Could rugby union get any better? The entertainment in the Premiership is breathtaking and the overall product as good as any you get in sport. But why is it not more widely loved? If you missed Harlequins’ epic comeback (where have we heard that before?) against Bristol last week, deepest sympathies of course, but do your best to savour any of Quins’ sensational tries.
It was Marcus Smith’s in the 72nd minute that did it. The Quins’ dazzling stand-off was confronted with massed ranks of Bristolians and so Smith ran across the field (even though they tell you not to at school) before magically turning back on himself at a slight angle, thus wrong-footing the defence, before chipping the ball over them all, and touching down unopposed leaving the Bristol-ians saying, ‘What on earth just happened?’
Smith’s claim on England’s No. 10 berth seems pretty overwhelming: he makes Owen Farrell look stodgy and leaden-footed by comparison, Frank Bruno to Smith’s Muhammad Ali. All he has to do is improve his place-kicking and he would be the brightest star in world rugby for a generation. Eddie Jones’s Achilles’ heel seems to be his loyalty to players past their sell-by date, so don’t hold your breath. But if Jones doesn’t act on this one then serious questions should be asked. And while you’re at it, Eddie, don’t forget Alex Dombrandt, the irresistibly powerful Quins No. 8 who seems to have a telepathic understanding with Smith.
Quins’ brilliant win came just a few days after one of the best rugby Tests ever played when the Springboks beat the All Blacks by a couple of points with a last-minute Elton Jantjies penalty after the full-time siren had sounded. The lead changed four times in the last five minutes, with superb running rugby and all-powerful forward play that you associate with those two great nations.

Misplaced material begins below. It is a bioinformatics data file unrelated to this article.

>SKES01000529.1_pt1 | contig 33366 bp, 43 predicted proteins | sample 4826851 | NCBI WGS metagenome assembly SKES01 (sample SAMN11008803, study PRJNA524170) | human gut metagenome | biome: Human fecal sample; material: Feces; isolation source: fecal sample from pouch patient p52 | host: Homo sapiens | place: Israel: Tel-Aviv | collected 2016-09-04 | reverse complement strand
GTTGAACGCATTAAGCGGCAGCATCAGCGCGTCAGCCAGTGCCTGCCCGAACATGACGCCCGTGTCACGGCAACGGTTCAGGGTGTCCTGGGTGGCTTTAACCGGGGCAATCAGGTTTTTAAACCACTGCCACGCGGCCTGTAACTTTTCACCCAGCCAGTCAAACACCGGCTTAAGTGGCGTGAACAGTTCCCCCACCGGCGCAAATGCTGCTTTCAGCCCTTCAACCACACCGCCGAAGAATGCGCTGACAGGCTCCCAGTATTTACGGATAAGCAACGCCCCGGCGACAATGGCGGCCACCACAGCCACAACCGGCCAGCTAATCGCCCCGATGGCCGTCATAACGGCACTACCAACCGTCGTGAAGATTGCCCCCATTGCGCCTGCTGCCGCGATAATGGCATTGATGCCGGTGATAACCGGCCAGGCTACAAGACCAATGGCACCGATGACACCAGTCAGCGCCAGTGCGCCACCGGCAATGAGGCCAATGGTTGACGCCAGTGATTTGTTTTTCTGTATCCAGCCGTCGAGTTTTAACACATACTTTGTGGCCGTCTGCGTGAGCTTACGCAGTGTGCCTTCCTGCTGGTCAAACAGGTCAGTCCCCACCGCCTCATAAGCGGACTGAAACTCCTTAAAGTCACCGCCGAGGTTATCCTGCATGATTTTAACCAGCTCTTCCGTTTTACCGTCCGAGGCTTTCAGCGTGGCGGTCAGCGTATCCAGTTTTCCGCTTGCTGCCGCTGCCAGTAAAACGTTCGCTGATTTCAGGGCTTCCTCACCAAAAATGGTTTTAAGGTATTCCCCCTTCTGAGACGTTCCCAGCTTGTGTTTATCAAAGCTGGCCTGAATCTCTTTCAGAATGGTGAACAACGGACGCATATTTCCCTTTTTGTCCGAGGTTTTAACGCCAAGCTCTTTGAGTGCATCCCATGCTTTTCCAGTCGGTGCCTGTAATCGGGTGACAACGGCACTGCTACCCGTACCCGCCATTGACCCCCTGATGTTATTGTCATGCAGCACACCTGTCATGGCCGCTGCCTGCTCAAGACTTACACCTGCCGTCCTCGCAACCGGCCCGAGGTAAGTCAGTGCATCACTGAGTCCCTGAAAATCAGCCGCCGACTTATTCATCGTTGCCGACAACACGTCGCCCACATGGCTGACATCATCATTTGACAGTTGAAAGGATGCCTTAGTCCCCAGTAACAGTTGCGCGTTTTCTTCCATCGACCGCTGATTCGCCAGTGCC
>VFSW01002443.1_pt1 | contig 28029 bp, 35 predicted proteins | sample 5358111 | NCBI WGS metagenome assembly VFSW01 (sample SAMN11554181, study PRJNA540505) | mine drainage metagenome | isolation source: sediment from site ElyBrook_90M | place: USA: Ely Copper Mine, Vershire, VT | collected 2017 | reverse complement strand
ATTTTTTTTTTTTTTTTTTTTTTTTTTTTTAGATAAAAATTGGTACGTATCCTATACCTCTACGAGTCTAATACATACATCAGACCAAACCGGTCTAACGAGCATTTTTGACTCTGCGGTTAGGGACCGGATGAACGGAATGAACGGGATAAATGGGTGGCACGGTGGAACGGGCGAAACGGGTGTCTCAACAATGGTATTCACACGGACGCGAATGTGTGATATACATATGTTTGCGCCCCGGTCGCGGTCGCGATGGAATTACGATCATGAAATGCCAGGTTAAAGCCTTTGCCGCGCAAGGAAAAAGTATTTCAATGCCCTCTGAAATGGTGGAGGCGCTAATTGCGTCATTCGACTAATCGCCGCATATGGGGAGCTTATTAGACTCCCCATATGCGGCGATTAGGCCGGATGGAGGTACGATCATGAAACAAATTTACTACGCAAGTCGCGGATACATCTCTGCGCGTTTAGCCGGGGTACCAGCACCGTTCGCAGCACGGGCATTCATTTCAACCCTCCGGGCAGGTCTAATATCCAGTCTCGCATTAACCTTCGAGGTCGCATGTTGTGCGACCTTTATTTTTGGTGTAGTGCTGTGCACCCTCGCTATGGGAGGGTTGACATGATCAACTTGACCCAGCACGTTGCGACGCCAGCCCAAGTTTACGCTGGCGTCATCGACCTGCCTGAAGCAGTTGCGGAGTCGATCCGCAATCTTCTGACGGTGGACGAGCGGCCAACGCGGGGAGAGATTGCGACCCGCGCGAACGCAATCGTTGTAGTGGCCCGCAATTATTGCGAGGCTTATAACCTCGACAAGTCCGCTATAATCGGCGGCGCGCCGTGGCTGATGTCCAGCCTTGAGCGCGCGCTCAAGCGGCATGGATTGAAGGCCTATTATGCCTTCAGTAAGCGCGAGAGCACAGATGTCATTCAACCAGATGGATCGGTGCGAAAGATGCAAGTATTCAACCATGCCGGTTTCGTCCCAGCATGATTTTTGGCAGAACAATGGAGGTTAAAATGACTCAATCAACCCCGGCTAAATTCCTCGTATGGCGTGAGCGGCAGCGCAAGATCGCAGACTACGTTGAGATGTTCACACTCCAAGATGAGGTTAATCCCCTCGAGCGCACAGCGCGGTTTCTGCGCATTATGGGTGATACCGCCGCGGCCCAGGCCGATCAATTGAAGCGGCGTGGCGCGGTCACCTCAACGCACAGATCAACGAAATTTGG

The question is, why aren’t millions of sports fans clamouring to see this magnificent game? The marketing appears to be done along the lines of: ‘Well let’s train 30 blokes to unparallelled levels of skill, fitness, strength and courage and then with a bit of luck someone will want to watch.’ The sport has never been better — or so badly marketed. Think back to the ‘golden age’ in the 1970s. Rugby was terrible back then, and ridiculously violent too.
Now there is no Premiership rugby on terrestrial TV, as a highlights package has disappeared from Channel 5, seemingly because the Premiership was asking too much. If ever there was a time for Rugby Special, this is it. BT’s coverage is outstanding, though the viewing figures would be abysmal, about 200,000 per game I reckon. Rugby still has its issues — player safety, and baffling laws around the breakdown — but entertainment is not one of them. Yet if it’s not on TV the game will stagnate, at a time when it has never been so good. I even enjoyed the much maligned Lions series in South Africa, although in this case the attraction lay in the relentless intensity of a high stakes contest.
Perhaps a new dawn is breaking though. The new ownership at Saracens, a consortium featuring Francois Pienaar, seems far removed from the traditional ownership structure of ‘old farts’ and wealthy narcissists. Could they bring a more global outlook for the game?
England’s squad for the Ashes is very Chris Silverwood — quite dull and predictable. No Liam Livingstone, no Saqib Mahmood, no game-changers. The get-out will probably be that Livingstone and Mahmood will be in Australia with the Lions, so England can call on them if needed. But why not pick them in the first place? In a good year, only Root and Pope would make the side as batsmen, and among the bowlers only Ollie Robinson looks like he can unlock the Aussie batting.
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